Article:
Authentic documents that cover details about ninja missions and techniques were recently discovered in a town in western Japan. Japanese historians agree that these are important documents because they prove that the profession of ninja (those who secretly conducted espionage, sabotage and assassination) was something passed down for generations. Ninja clans were especially prevalent in the cities of Koka and Iga in Mie Prefecture but diminished during the Edo Period (1603-1868) until they no longer existed well into the Meiji Period (1868-1912).
150 items were found in home and a majority of these artifacts are instructional textbooks on how to properly conduct ninja practices. For instance, some books were information on poison, others on sleeping medicines and others still on advanced techniques in weaponry. Gunnery, horse riding and magic were among other skills ninja were expected to acquire.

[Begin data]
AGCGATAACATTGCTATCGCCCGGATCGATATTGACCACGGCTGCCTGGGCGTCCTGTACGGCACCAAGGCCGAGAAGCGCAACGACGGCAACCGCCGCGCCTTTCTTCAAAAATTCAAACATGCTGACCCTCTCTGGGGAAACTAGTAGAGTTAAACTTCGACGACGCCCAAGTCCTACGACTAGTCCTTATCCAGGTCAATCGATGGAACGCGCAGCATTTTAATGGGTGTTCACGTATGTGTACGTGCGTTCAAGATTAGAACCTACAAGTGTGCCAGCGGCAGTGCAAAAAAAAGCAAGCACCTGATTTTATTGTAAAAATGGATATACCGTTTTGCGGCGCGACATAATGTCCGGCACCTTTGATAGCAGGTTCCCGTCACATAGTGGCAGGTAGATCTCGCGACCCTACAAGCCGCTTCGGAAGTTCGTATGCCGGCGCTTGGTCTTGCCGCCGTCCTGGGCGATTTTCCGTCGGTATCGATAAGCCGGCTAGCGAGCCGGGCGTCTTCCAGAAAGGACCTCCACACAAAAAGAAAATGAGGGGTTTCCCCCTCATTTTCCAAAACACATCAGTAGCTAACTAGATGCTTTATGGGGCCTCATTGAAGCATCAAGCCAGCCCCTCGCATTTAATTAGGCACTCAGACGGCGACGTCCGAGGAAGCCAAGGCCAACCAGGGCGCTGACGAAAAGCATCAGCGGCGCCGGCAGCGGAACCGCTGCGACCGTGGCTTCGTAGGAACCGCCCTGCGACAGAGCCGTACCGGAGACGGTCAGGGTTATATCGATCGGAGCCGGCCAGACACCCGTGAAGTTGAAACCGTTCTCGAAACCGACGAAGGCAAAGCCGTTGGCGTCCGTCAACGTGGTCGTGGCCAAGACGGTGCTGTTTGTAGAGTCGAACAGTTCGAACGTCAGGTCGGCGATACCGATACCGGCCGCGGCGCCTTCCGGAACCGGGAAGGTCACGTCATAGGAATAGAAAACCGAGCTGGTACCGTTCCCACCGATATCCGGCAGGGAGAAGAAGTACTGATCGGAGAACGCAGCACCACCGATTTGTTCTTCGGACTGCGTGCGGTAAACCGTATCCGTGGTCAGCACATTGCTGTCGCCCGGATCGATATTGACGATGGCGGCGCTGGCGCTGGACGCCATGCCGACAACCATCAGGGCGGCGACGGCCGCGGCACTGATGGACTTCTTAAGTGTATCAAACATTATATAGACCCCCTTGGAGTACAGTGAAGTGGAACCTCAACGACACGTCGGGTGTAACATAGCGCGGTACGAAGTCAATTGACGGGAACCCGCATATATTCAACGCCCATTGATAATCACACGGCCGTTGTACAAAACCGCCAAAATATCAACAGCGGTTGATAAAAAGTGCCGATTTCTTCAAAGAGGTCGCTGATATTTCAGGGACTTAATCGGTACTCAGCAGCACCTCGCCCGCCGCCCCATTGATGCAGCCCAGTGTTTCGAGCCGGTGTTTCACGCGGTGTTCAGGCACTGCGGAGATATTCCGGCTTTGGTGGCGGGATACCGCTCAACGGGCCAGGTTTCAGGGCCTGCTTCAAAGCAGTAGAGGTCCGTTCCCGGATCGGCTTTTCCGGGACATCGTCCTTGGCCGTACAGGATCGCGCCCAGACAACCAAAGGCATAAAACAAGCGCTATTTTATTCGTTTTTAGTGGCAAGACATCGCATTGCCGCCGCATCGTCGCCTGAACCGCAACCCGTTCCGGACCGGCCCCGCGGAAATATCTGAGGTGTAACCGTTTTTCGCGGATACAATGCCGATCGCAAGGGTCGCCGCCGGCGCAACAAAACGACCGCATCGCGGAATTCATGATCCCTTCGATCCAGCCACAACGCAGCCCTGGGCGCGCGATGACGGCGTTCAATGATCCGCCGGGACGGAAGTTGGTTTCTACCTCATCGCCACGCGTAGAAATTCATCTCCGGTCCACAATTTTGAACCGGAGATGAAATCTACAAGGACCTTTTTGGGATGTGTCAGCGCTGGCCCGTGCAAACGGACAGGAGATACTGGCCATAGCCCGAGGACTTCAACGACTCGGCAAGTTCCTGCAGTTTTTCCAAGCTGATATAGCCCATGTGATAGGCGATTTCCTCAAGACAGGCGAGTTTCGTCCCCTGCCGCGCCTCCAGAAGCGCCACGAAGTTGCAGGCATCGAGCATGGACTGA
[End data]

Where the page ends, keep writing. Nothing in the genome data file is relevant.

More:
Ninja made pledges to their local feudal domains and were called upon to fight in the event of an emergency. In times of peace or relative inactivity, many ninja were merchants or farmers and kept their activities as ninja classified even from family members and friends. Ninja often made an annual pilgrimage to their feudal domains for gunnery instruction and other purposes.
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